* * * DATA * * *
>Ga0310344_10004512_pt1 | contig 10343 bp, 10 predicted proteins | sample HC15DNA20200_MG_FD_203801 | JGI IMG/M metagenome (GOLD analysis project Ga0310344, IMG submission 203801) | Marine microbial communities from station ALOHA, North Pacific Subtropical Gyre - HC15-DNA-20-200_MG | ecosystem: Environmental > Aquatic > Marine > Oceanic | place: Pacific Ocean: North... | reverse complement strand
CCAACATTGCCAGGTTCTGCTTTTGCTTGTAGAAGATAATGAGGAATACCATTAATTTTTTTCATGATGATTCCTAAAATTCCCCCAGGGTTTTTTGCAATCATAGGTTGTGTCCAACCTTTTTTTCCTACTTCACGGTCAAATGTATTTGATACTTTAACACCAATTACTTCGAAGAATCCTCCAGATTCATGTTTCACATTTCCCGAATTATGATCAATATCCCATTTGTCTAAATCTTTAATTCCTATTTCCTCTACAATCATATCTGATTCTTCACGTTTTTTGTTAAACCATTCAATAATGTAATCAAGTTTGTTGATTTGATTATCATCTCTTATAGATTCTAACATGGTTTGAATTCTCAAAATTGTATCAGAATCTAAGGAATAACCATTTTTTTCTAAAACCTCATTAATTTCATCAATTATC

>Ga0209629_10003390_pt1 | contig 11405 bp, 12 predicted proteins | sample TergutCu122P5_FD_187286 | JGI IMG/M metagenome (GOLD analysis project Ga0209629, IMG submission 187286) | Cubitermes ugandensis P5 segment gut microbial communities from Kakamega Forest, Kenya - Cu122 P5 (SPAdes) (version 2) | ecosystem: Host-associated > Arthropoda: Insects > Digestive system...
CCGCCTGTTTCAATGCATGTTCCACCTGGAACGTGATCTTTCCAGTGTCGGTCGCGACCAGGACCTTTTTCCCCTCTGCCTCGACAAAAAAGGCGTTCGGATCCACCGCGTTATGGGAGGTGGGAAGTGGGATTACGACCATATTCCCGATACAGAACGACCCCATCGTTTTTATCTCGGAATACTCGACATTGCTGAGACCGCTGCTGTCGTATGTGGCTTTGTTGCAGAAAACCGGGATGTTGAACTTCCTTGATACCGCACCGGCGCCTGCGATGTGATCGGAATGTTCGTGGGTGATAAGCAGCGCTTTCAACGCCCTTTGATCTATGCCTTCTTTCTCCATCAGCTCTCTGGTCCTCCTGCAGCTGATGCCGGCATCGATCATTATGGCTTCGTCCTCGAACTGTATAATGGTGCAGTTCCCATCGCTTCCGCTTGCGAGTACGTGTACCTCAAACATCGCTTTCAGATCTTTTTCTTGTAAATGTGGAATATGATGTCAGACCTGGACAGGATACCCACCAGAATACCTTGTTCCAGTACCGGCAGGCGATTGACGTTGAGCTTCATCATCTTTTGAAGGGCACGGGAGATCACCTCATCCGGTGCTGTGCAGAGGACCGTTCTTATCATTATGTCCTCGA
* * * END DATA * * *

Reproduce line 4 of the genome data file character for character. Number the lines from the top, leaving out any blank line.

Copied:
CCGCCTGTTTCAATGCATGTTCCACCTGGAACGTGATCTTTCCAGTGTCGGTCGCGACCAGGACCTTTTTCCCCTCTGCCTCGACAAAAAAGGCGTTCGGATCCACCGCGTTATGGGAGGTGGGAAGTGGGATTACGACCATATTCCCGATACAGAACGACCCCATCGTTTTTATCTCGGAATACTCGACATTGCTGAGACCGCTGCTGTCGTATGTGGCTTTGTTGCAGAAAACCGGGATGTTGAACTTCCTTGATACCGCACCGGCGCCTGCGATGTGATCGGAATGTTCGTGGGTGATAAGCAGCGCTTTCAACGCCCTTTGATCTATGCCTTCTTTCTCCATCAGCTCTCTGGTCCTCCTGCAGCTGATGCCGGCATCGATCATTATGGCTTCGTCCTCGAACTGTATAATGGTGCAGTTCCCATCGCTTCCGCTTGCGAGTACGTGTACCTCAAACATCGCTTTCAGATCTTTTTCTTGTAAATGTGGAATATGATGTCAGACCTGGACAGGATACCCACCAGAATACCTTGTTCCAGTACCGGCAGGCGATTGACGTTGAGCTTCATCATCTTTTGAAGGGCACGGGAGATCACCTCATCCGGTGCTGTGCAGAGGACCGTTCTTATCATTATGTCCTCGA